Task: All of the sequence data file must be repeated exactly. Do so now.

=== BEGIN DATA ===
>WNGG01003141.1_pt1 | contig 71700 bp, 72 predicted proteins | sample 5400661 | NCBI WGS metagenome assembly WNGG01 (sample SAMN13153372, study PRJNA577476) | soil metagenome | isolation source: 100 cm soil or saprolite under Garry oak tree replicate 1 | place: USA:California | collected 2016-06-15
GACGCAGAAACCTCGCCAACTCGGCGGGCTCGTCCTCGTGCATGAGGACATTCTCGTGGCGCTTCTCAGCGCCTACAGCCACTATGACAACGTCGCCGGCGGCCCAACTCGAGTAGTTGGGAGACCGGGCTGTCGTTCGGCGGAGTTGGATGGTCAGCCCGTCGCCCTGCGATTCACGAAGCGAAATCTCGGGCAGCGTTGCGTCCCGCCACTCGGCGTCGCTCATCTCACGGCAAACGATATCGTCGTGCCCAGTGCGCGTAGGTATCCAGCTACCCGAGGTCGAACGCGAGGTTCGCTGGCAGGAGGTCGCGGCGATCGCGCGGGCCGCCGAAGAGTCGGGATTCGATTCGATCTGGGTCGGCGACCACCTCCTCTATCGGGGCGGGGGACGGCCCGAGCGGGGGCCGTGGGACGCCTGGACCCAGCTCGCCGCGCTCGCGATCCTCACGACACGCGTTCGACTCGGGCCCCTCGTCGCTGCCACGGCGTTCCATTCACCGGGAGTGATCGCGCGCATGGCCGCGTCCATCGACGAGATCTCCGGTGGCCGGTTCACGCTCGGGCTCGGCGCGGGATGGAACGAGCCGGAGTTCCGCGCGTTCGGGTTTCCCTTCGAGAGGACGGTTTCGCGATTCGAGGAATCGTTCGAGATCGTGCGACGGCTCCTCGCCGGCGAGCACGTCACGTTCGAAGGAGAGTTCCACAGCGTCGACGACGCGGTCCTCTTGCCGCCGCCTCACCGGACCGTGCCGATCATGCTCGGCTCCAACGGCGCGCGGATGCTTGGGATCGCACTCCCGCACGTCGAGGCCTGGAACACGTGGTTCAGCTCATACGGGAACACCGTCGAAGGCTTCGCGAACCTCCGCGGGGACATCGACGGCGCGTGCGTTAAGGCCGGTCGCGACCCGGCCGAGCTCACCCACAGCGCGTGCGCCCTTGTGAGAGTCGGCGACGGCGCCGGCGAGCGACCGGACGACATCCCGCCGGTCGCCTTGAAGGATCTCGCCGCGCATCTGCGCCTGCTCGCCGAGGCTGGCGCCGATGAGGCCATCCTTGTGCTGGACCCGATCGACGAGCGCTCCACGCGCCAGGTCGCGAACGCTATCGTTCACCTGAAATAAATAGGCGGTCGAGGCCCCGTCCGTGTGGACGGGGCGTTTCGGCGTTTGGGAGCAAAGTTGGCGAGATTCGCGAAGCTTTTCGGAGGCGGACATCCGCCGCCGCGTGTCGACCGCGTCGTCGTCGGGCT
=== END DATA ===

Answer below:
>WNGG01003141.1_pt1 | contig 71700 bp, 72 predicted proteins | sample 5400661 | NCBI WGS metagenome assembly WNGG01 (sample SAMN13153372, study PRJNA577476) | soil metagenome | isolation source: 100 cm soil or saprolite under Garry oak tree replicate 1 | place: USA:California | collected 2016-06-15
GACGCAGAAACCTCGCCAACTCGGCGGGCTCGTCCTCGTGCATGAGGACATTCTCGTGGCGCTTCTCAGCGCCTACAGCCACTATGACAACGTCGCCGGCGGCCCAACTCGAGTAGTTGGGAGACCGGGCTGTCGTTCGGCGGAGTTGGATGGTCAGCCCGTCGCCCTGCGATTCACGAAGCGAAATCTCGGGCAGCGTTGCGTCCCGCCACTCGGCGTCGCTCATCTCACGGCAAACGATATCGTCGTGCCCAGTGCGCGTAGGTATCCAGCTACCCGAGGTCGAACGCGAGGTTCGCTGGCAGGAGGTCGCGGCGATCGCGCGGGCCGCCGAAGAGTCGGGATTCGATTCGATCTGGGTCGGCGACCACCTCCTCTATCGGGGCGGGGGACGGCCCGAGCGGGGGCCGTGGGACGCCTGGACCCAGCTCGCCGCGCTCGCGATCCTCACGACACGCGTTCGACTCGGGCCCCTCGTCGCTGCCACGGCGTTCCATTCACCGGGAGTGATCGCGCGCATGGCCGCGTCCATCGACGAGATCTCCGGTGGCCGGTTCACGCTCGGGCTCGGCGCGGGATGGAACGAGCCGGAGTTCCGCGCGTTCGGGTTTCCCTTCGAGAGGACGGTTTCGCGATTCGAGGAATCGTTCGAGATCGTGCGACGGCTCCTCGCCGGCGAGCACGTCACGTTCGAAGGAGAGTTCCACAGCGTCGACGACGCGGTCCTCTTGCCGCCGCCTCACCGGACCGTGCCGATCATGCTCGGCTCCAACGGCGCGCGGATGCTTGGGATCGCACTCCCGCACGTCGAGGCCTGGAACACGTGGTTCAGCTCATACGGGAACACCGTCGAAGGCTTCGCGAACCTCCGCGGGGACATCGACGGCGCGTGCGTTAAGGCCGGTCGCGACCCGGCCGAGCTCACCCACAGCGCGTGCGCCCTTGTGAGAGTCGGCGACGGCGCCGGCGAGCGACCGGACGACATCCCGCCGGTCGCCTTGAAGGATCTCGCCGCGCATCTGCGCCTGCTCGCCGAGGCTGGCGCCGATGAGGCCATCCTTGTGCTGGACCCGATCGACGAGCGCTCCACGCGCCAGGTCGCGAACGCTATCGTTCACCTGAAATAAATAGGCGGTCGAGGCCCCGTCCGTGTGGACGGGGCGTTTCGGCGTTTGGGAGCAAAGTTGGCGAGATTCGCGAAGCTTTTCGGAGGCGGACATCCGCCGCCGCGTGTCGACCGCGTCGTCGTCGGGCT